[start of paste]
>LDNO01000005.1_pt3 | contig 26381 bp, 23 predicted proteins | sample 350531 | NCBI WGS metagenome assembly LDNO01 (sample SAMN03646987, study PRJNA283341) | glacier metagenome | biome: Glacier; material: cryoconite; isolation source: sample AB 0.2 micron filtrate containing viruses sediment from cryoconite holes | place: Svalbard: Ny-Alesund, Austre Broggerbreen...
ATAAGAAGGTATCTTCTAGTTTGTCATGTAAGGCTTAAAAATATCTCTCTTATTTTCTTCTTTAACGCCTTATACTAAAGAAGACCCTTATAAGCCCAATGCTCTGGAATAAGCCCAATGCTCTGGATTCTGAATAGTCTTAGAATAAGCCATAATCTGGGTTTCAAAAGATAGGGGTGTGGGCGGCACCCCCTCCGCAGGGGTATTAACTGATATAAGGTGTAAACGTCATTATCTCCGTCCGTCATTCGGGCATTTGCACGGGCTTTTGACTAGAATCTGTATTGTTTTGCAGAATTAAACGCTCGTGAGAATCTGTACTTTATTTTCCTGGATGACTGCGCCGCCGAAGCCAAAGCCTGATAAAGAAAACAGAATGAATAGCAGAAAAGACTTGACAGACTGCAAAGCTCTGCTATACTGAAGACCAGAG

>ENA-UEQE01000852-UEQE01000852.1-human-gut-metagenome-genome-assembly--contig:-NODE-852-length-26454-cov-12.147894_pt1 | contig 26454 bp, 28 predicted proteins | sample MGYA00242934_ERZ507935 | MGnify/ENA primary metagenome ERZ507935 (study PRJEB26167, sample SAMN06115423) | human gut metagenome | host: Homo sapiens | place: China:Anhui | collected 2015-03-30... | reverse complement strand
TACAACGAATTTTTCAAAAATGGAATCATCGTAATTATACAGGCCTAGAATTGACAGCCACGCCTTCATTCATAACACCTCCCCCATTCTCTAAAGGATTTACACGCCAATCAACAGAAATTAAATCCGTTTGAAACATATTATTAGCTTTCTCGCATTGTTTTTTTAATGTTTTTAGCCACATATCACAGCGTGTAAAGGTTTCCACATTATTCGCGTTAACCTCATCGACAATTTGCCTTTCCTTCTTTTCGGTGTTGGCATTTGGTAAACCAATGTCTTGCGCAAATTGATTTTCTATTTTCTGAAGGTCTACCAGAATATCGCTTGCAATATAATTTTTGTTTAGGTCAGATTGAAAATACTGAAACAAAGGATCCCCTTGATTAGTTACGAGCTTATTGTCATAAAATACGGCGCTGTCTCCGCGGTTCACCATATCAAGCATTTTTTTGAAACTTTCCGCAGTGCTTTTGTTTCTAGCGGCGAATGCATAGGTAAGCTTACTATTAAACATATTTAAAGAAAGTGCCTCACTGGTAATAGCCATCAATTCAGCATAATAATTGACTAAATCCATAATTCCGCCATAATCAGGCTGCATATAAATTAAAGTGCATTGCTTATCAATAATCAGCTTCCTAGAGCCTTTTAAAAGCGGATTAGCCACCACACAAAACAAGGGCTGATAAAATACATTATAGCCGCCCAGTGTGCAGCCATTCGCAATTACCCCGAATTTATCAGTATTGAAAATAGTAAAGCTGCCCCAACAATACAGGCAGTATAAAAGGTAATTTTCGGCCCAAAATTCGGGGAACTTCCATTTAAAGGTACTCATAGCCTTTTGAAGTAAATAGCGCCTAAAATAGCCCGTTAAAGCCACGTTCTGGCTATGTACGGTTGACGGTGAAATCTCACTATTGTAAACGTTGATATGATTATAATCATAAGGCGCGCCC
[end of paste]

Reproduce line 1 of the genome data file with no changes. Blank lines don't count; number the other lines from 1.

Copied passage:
>LDNO01000005.1_pt3 | contig 26381 bp, 23 predicted proteins | sample 350531 | NCBI WGS metagenome assembly LDNO01 (sample SAMN03646987, study PRJNA283341) | glacier metagenome | biome: Glacier; material: cryoconite; isolation source: sample AB 0.2 micron filtrate containing viruses sediment from cryoconite holes | place: Svalbard: Ny-Alesund, Austre Broggerbreen...